Lastly, the critique of Trump's performance at the G7 summit is misplaced because Trump is actually doing both the American people and the citizens of all the G7 nations a great service: he is drawing attention to the deficiencies of past trade agreements – deficiencies that have in many cases cost jobs, shuttered factories, and abetted many a populist backlash against elitist economic manipulation. Trump does so not because he wishes to curtail trade, but in order to build it up on a sounder basis. Trump has made it abundantly clear that he supports free trade, but not biased trade deals that require openness on the part of some and allow tariff and non-tariff barriers for others. 

The truth is that the leaders of the international economic order have long lived a lie: they pantomime unfailing devotion to “free trade,” while at the same time overtly and covertly carving out exceptions for their preferred industries. The result is a half-hearted form of free trade that rewards sly negotiation and punishes naive idealism. As Trump suggests, all too often it is the United States that has been the most naive, accepting a trading regime that institutionalizes massive trade deficits and millions of lost jobs. 

In 2014, the U.S. had a $142 billion trade deficit with the countries of the European Union, and a $35 billion deficit with Canada. Essentially no one believes that this is because American companies can't compete with their overseas rivals – it is instead manipulative, predatory trade practices that explain the imbalance. Why, then, should the U.S. not try to re-balance this equation in its own interests? 

More broadly, though, will it not benefit all the nations concerned if we find a new formula for trade that limits job losses and de-industrialization, and that finds favor with voters anxious about their economic futures? To achieve such a trading rapprochement, the U.S. should even be willing to make concessions of its own. After all, we too are sometimes guilty of using subsidies and non-tariff barriers to insulate our industries from foreign competition. If G7 countries believe their own rhetoric about free trade, surely they will be willing to meet us halfway and cooperate in the elimination of surviving trade barriers...unless, that is, they prefer to thumb their noses at Donald Trump on principle.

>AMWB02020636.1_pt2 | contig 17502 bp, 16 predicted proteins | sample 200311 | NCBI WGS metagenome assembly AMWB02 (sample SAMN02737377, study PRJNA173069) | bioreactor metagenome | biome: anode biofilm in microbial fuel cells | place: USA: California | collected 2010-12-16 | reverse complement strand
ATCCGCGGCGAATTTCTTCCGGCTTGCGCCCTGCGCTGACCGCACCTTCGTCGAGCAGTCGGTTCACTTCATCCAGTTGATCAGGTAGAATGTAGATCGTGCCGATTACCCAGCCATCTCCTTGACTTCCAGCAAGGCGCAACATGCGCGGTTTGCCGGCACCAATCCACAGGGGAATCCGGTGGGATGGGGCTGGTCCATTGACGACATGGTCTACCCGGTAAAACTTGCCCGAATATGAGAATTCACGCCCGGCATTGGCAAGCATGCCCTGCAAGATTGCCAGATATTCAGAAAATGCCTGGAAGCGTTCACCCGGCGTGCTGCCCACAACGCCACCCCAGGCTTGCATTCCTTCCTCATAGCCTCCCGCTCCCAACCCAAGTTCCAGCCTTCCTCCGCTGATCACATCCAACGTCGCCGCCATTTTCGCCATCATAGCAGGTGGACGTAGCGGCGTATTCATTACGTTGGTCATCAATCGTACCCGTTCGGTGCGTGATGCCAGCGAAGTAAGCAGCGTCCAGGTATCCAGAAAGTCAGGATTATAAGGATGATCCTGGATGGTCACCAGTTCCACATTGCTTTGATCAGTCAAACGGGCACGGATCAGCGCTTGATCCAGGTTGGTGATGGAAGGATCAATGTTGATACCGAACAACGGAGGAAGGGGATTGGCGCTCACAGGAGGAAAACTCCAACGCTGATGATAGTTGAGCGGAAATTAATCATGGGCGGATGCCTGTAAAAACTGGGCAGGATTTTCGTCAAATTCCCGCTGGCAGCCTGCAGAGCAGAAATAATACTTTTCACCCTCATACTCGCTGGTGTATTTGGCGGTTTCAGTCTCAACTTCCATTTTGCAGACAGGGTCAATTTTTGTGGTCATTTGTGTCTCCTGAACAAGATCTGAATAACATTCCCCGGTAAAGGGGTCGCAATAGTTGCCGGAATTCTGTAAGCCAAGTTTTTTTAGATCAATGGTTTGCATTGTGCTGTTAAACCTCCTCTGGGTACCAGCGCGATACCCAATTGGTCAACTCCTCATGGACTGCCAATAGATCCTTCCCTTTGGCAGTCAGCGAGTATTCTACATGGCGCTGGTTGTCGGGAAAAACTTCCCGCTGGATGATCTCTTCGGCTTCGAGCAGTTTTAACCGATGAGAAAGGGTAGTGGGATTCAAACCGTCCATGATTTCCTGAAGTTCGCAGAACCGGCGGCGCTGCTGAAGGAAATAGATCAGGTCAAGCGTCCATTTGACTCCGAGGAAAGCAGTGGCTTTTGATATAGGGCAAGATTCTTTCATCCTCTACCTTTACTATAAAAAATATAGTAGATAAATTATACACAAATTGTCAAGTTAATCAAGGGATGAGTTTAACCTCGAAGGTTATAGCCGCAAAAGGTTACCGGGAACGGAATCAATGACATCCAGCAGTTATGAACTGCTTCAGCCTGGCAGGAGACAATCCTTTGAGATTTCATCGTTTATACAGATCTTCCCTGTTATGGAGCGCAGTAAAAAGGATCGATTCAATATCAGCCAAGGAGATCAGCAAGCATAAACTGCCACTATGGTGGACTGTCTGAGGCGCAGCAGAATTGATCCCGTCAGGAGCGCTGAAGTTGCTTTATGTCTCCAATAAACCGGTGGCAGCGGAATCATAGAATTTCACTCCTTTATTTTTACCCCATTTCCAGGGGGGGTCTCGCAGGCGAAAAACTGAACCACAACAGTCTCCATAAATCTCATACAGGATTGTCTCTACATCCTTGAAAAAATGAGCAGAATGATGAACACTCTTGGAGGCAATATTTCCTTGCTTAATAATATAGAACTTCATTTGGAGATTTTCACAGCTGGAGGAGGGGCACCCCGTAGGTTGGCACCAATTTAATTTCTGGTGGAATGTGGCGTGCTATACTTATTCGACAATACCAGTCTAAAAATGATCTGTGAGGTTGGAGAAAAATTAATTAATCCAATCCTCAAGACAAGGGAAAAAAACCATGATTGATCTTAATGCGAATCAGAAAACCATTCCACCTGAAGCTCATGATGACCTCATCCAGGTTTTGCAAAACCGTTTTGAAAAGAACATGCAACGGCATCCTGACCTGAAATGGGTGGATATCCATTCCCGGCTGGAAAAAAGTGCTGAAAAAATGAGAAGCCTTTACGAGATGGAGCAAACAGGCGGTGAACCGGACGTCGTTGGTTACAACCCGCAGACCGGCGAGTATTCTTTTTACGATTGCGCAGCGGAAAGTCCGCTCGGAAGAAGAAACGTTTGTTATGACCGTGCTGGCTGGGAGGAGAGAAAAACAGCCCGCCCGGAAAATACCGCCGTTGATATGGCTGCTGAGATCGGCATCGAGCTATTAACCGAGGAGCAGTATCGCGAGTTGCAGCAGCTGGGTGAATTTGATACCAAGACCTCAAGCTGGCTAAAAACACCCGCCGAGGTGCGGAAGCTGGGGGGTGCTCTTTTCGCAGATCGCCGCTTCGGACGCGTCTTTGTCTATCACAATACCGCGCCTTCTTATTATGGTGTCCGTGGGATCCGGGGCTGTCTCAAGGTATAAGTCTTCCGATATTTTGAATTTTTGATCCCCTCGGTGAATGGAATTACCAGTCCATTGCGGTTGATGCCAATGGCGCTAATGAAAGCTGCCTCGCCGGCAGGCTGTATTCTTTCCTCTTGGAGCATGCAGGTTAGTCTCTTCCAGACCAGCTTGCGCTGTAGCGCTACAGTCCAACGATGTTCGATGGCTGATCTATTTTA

In the end, for seeking the amelioration of a broken trading system, Trump should not be seen as an enemy of the established order, but rather as its would-be savior. His suggestion to his fellow leaders in Quebec that he would ideally like to see the elimination of all tariffs throughout the G7 economies is a testament to his dedication to the principle of free trade, and his belief in the transformative power of capitalist competition and development. The fact that Trump is clear-eyed about the pressing need for reform in our trading relationships makes him a realist, yes, but not the protectionist boogeyman that the mainstream media, and its international fellow-travelers, portray.

The truth is that the global economic elite faces a choice: take Trump (and the tens of millions of voters he represents) seriously, and repair and refit the damaged infrastructure of “free trade,” or mock and ignore him, insuring that the wave of economic resentment and protectionist sentiment that has seemingly been cresting for years now will build into a true tsunami. 

In that case, the global bigwigs may someday look back and say, “Donald Trump? He was the least of our problems.”

Dr. Nicholas L. Waddy is an Associate Professor of History at SUNY Alfred and blogs at:

And here is the American Greatness version:


  1. You write: "To add insult to injury, G7 members are actually targeting their retaliatory tariffs against the United States on industries and enterprises concentrated in states that voted for Donald Trump. In other words, they seek to manipulate democracy itself and foster political headaches for those who dare to question the world order. This is simply outrageous, and it ought to raise the hackles of any American patriot."